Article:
Meeting Mulefat

The flame! The sacredness of fire is never more obvious than when you see it burst into existence with a bow drill.

Life has been so busy that it’s gotten away from me. Instead of swimming in a particular direction, I’m pretty much just letting the currents push me and take me where they will.

My husband’s on a month of vacation and somehow that’s made me even busier.

But I did have a chance to attend Jon Young’s Wilderness Skills workshop at O’Neill Regional Park last weekend.

One of the highlights was watching Evan, one of the Earthroots instructors, make fire with his locally harvested bow drill. His whole kit is made of mulefat wood, which grows all over here in south OC. Jon Young was thrilled and spoke of how the native people further north had traded their most precious resources to get a hold of plenty of mulefat. He was determined to take a few branches and get them started in his backyard in Santa Cruz.

Apparently the name comes from being a mule delicacy, rather than from having any fat in the wood. Story has it that mules liked nibbling on the salty leaves and often had distended bellies as a result; hence the name mulefat.

Mulefat is neither too hard, nor soft and makes a great “Bic” wood. Ideally, all parts of the fire kit should come from the same wood.

Evan's fire kit: board, spindle, bow, and hand piece.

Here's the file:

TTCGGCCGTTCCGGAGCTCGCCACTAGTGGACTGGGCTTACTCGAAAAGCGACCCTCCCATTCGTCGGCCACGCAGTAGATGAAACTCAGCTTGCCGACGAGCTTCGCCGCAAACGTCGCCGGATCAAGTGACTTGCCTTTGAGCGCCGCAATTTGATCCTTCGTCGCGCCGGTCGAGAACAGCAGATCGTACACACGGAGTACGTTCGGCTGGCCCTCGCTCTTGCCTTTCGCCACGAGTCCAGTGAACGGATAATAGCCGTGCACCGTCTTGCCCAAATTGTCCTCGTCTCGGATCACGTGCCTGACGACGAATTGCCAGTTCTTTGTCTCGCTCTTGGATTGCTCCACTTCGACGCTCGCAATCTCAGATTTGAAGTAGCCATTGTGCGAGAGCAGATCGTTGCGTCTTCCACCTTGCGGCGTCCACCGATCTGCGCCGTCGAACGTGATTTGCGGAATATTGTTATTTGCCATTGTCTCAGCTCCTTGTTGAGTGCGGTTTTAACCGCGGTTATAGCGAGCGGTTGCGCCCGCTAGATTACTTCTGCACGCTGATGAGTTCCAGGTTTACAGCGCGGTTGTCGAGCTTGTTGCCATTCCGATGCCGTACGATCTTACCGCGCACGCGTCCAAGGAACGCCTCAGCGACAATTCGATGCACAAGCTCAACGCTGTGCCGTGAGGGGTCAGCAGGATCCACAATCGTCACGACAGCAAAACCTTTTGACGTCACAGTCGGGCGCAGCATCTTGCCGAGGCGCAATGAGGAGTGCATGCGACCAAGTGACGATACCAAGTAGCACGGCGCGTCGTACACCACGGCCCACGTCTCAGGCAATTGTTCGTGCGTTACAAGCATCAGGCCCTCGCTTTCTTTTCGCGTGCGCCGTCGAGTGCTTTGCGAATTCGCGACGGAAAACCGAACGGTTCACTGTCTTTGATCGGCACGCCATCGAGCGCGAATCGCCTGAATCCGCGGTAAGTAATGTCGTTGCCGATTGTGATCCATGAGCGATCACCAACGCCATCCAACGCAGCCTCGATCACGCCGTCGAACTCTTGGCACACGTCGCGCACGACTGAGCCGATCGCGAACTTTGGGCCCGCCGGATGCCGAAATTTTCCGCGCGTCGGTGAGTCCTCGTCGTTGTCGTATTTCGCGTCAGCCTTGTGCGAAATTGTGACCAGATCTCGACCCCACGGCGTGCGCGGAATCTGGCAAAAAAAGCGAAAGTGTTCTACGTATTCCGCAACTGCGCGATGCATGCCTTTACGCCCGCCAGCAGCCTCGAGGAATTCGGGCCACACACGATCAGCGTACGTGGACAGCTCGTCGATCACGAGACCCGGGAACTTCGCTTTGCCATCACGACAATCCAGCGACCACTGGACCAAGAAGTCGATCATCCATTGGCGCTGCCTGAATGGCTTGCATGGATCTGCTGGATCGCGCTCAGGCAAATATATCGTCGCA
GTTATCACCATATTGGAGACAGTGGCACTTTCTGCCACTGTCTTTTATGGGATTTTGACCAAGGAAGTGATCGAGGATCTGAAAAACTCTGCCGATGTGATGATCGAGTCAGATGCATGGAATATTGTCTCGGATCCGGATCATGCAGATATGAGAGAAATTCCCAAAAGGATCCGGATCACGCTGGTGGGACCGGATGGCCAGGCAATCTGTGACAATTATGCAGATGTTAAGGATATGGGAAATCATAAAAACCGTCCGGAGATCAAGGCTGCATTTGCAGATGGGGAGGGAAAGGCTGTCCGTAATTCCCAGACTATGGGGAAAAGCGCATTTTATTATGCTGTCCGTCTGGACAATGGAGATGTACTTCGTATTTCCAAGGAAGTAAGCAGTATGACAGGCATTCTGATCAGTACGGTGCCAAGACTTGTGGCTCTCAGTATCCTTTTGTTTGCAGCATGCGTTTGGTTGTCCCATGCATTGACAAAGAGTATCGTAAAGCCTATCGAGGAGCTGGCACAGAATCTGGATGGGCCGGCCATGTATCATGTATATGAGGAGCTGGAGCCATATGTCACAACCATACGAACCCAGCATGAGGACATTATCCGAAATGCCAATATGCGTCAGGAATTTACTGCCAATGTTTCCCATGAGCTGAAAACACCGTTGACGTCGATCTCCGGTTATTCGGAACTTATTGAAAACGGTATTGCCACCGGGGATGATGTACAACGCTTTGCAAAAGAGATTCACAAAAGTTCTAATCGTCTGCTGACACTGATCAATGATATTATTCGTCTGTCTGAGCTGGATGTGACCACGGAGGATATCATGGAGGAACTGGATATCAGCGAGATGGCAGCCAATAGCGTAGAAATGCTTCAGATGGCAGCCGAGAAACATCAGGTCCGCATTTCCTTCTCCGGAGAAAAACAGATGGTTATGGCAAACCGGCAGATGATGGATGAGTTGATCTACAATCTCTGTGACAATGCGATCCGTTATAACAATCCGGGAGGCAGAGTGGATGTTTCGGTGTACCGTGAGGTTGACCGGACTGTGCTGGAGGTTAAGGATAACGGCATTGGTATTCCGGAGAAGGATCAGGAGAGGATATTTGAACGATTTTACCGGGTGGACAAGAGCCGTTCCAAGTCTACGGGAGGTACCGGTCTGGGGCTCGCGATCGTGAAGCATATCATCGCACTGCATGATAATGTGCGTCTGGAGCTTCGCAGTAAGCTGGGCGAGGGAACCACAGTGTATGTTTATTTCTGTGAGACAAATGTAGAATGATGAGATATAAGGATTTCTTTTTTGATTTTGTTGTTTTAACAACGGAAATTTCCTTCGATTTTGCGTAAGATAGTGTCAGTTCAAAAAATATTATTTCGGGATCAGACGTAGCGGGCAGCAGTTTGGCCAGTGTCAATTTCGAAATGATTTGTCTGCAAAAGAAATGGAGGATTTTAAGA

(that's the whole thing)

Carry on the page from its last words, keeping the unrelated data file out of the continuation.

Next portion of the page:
A bow drill kit consists of four pieces: the bow (Evan even made the cordage!), the spindle, the hand piece, and the fire board. All the components of the kit were small and unassuming; the spindle wasn’t longer than my hand and about the width of my thumb. That rock just above the fire board is the hand piece; it protects the palm of your hand from the friction of the twisting spindle.

Evan wanted to show the entire process from start to finish, so in this first video he is simply starting a notch where the spindle will sit. Once he has a good spot started, he carves a notch in from the side – I think that might be to help air reach the heating wood. He said that he could reasonably collect his supplies, make a fire kit, and start a fire IN UNDER A HALF HOUR.

Evan has a small clump of dried mugwort sitting in a pile of dry pine needles; this is a little “nest” to provide fuel for the baby flame. You can dry it or Evan explained that the growing plants themselves often have dead and dried leaves hanging off them. He passed the mugwort around as it has a pleasant and distinctive smell.

Jon Young taught us a fire song that gained popularity through youtube: Light it up to live/ Tend it well and it will always be there.

Okay, so who’s ready to sign up for Evan’s next fire class with me?

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